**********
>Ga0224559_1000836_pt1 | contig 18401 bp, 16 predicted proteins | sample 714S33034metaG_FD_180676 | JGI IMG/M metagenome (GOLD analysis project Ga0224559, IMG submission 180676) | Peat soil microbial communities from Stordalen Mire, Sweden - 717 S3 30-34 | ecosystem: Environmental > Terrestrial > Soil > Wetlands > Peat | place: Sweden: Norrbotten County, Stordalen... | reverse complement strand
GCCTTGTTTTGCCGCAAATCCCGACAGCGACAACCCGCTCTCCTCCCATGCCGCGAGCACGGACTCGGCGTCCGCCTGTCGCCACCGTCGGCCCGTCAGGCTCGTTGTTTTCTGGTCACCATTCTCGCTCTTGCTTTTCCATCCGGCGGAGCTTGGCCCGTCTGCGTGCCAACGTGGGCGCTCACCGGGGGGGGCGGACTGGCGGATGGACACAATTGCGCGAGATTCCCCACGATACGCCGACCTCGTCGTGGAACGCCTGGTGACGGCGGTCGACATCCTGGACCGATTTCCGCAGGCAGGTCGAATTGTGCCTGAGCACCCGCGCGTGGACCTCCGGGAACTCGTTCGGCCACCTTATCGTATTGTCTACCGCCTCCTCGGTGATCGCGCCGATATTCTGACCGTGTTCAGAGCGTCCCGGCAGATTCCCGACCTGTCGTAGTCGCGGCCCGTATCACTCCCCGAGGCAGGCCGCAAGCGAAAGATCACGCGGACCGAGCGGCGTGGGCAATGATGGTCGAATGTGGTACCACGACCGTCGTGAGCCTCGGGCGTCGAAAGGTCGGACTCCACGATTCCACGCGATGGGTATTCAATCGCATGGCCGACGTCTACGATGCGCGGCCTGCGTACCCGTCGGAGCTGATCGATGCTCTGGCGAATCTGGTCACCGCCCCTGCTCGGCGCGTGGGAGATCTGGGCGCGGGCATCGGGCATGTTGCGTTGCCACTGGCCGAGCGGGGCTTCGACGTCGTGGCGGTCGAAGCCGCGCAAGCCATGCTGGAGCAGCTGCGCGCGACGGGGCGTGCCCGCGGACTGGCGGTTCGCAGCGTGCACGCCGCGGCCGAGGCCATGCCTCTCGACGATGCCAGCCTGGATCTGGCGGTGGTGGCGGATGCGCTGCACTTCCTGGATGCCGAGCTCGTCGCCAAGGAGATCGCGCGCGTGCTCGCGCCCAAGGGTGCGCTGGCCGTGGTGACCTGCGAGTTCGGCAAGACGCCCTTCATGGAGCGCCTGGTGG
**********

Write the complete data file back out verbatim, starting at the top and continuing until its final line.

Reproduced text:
>Ga0224559_1000836_pt1 | contig 18401 bp, 16 predicted proteins | sample 714S33034metaG_FD_180676 | JGI IMG/M metagenome (GOLD analysis project Ga0224559, IMG submission 180676) | Peat soil microbial communities from Stordalen Mire, Sweden - 717 S3 30-34 | ecosystem: Environmental > Terrestrial > Soil > Wetlands > Peat | place: Sweden: Norrbotten County, Stordalen... | reverse complement strand
GCCTTGTTTTGCCGCAAATCCCGACAGCGACAACCCGCTCTCCTCCCATGCCGCGAGCACGGACTCGGCGTCCGCCTGTCGCCACCGTCGGCCCGTCAGGCTCGTTGTTTTCTGGTCACCATTCTCGCTCTTGCTTTTCCATCCGGCGGAGCTTGGCCCGTCTGCGTGCCAACGTGGGCGCTCACCGGGGGGGGCGGACTGGCGGATGGACACAATTGCGCGAGATTCCCCACGATACGCCGACCTCGTCGTGGAACGCCTGGTGACGGCGGTCGACATCCTGGACCGATTTCCGCAGGCAGGTCGAATTGTGCCTGAGCACCCGCGCGTGGACCTCCGGGAACTCGTTCGGCCACCTTATCGTATTGTCTACCGCCTCCTCGGTGATCGCGCCGATATTCTGACCGTGTTCAGAGCGTCCCGGCAGATTCCCGACCTGTCGTAGTCGCGGCCCGTATCACTCCCCGAGGCAGGCCGCAAGCGAAAGATCACGCGGACCGAGCGGCGTGGGCAATGATGGTCGAATGTGGTACCACGACCGTCGTGAGCCTCGGGCGTCGAAAGGTCGGACTCCACGATTCCACGCGATGGGTATTCAATCGCATGGCCGACGTCTACGATGCGCGGCCTGCGTACCCGTCGGAGCTGATCGATGCTCTGGCGAATCTGGTCACCGCCCCTGCTCGGCGCGTGGGAGATCTGGGCGCGGGCATCGGGCATGTTGCGTTGCCACTGGCCGAGCGGGGCTTCGACGTCGTGGCGGTCGAAGCCGCGCAAGCCATGCTGGAGCAGCTGCGCGCGACGGGGCGTGCCCGCGGACTGGCGGTTCGCAGCGTGCACGCCGCGGCCGAGGCCATGCCTCTCGACGATGCCAGCCTGGATCTGGCGGTGGTGGCGGATGCGCTGCACTTCCTGGATGCCGAGCTCGTCGCCAAGGAGATCGCGCGCGTGCTCGCGCCCAAGGGTGCGCTGGCCGTGGTGACCTGCGAGTTCGGCAAGACGCCCTTCATGGAGCGCCTGGTGG